The other thing Simonson makes sure to do, and a technique that improves the comic’s quality for readers young and old alike, is the inclusion of humor. Even when discussing its most serious topics, Power Pack has a lightness to it, an air of goofiness and fun that never entirely goes away. So, for example, the youngest Power children put on their school play while Alex goes rogue and attacks a crack house. There are also jovial family pancake breakfasts, make-believe and dress-up games, parents flirting with each other while the kids are away, fake tummy aches, etc. Again, it’s all very childlike, finding the funny and the opportunities for play in the midst of more serious business. Simonson keeps the book enjoyable and well-paced, and keeps the kids sounding like kids, by including these scenes or even single panels of levity to soften the more intense stuff. And she gets assisted deftly by her various artistic collaborators.

Jon Bogdanove is the penciler for most of these issues, with #28 drawn by Terry Shoemaker and #30 by Val Mayerik. What all three of these artists have in common, and the thing that Bogdanove does best, is the blend of grounded and more exaggerated visual elements. Largely, this book looks fairly real. It’s still a superhero comic, so when people’s powers are going off there is a fantastical side to things, but the figures and the settings are generally more down-to-earth. Bogdanove in particular packs in a lot of tiny detail to his backgrounds and costumes, and tends to keep the action relatively restrained. Where he goes bigger and broader are the moments of most heightened childishness. Not necessarily the emotional peaks of the stories, but those places where the Pack are most like kids and least like superheroes. That’s a fitting choice, and one that does a lot to help Simonson’s scripts connect. By having the visuals go their craziest when the characters get their most immature, we are reminded of the fact that this series is, at its heart, about exploring what it feels like to be a kid living in a grown-up world.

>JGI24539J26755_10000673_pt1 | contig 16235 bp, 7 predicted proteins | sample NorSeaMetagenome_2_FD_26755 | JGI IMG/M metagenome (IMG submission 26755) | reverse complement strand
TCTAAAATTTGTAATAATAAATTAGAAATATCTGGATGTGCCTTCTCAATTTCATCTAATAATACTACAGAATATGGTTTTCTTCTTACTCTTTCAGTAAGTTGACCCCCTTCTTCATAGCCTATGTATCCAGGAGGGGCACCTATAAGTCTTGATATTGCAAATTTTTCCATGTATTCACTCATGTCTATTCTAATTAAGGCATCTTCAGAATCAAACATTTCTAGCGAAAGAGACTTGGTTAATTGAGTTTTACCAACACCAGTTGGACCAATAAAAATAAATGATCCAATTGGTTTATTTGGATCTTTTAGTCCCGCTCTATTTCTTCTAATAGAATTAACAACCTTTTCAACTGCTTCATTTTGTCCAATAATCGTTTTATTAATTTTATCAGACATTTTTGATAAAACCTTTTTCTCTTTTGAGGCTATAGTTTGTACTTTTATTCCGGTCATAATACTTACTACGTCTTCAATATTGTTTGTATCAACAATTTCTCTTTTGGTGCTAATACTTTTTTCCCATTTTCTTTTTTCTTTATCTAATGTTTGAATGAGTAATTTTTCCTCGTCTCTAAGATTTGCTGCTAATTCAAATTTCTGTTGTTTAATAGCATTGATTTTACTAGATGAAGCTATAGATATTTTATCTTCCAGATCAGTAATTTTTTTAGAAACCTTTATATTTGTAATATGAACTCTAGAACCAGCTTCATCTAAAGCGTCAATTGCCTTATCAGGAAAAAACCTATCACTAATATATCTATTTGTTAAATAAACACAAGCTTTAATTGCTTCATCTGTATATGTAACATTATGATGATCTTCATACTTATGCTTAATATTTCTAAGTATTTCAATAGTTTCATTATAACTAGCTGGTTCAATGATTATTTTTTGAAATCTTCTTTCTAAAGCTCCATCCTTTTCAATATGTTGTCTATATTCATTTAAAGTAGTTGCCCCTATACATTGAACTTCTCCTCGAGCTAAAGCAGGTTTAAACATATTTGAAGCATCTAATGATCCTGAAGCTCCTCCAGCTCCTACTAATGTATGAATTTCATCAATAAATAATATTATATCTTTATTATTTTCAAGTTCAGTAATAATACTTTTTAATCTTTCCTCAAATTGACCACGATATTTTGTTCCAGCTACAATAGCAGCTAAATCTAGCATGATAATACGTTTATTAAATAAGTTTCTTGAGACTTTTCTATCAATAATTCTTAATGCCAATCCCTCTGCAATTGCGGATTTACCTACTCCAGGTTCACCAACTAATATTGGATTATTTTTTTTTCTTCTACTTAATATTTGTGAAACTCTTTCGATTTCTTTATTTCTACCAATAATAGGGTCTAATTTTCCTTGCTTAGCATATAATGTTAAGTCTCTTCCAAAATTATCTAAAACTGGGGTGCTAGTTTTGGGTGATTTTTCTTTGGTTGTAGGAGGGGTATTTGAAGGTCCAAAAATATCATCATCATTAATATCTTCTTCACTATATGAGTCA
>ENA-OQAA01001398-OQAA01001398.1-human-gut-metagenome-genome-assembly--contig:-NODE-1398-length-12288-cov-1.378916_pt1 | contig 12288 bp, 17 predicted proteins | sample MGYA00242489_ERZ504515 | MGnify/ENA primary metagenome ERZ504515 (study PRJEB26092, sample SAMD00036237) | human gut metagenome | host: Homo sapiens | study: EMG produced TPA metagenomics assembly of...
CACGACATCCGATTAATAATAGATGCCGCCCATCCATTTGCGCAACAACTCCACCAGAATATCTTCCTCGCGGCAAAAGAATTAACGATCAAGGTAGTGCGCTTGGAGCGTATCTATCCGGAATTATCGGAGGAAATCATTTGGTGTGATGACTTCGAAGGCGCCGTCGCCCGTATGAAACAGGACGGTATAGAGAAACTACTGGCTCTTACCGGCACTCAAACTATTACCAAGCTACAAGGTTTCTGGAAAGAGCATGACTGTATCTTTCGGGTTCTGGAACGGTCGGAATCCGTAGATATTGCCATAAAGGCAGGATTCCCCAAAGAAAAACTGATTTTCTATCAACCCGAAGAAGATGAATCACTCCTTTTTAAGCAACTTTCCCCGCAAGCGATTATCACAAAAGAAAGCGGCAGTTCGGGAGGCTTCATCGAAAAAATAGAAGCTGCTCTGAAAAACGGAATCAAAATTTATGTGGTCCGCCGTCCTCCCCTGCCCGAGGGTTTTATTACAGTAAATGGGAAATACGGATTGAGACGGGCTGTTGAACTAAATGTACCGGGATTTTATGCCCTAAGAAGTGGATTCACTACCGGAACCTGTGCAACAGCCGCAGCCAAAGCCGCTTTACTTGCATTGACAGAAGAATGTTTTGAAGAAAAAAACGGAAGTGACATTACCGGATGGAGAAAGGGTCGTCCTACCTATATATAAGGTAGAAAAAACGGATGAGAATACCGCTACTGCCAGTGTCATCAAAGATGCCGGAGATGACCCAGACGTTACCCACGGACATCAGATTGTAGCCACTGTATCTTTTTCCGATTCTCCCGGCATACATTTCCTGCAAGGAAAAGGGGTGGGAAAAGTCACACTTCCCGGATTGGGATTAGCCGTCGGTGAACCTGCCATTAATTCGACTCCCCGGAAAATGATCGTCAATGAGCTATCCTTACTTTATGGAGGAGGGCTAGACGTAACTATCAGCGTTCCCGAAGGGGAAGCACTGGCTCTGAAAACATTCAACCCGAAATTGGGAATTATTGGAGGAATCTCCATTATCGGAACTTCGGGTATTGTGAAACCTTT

While on their own the three pencilers do bring a cohesion to the style, five of these six issues are inked by Hilary Barta, so his work is clearly also a major factor when it comes to the series looking consistent. It is Barta who allows the lines to get a little looser when called for, and who keeps them more rigid on the rest of the pages, beefing up the realism of the series overall. He helps the pencilers walk the line between caricature and more lifelike figures, amping up the exaggerated moments and downplaying the others. This back-and-forth in the art is key to maintaining the childlike mood and outlook of the stories, and Barta is an important ingredient in that effort’s success.

That a superhero lifestyle would be damaging to children is an old idea. The violence, deceit, and danger inherent in costumed crime-fighting are not suitable for kids, no matter their backgrounds, which has been explained and examined in the various iterations of Batman’s sidekick Robin, books like Brat Pack and Runaways, and countless other stories from various series and creators over time. But what Simonson does in Power Pack is not so much make this argument again, but offer a counterpoint to, or perhaps more accurately, an enjoyable spin on it. She accepts, without saying so out loud, the fact that these kids are leading lives that are far from age appropriate. But their goals and motives are so pure, their points of view so innocent and noble and genuinely, altruistically heroic, that you end up being glad they’re superheroes, even while acknowledging how much it’ll mess them up in the long run (and how haphazardly they pull it off in the present). They are realistic, relatable, admirable children who’re trying to make the best of the adult situations in which they find themselves.

NOTE: An earlier version of this review appeared on The Chemical Box.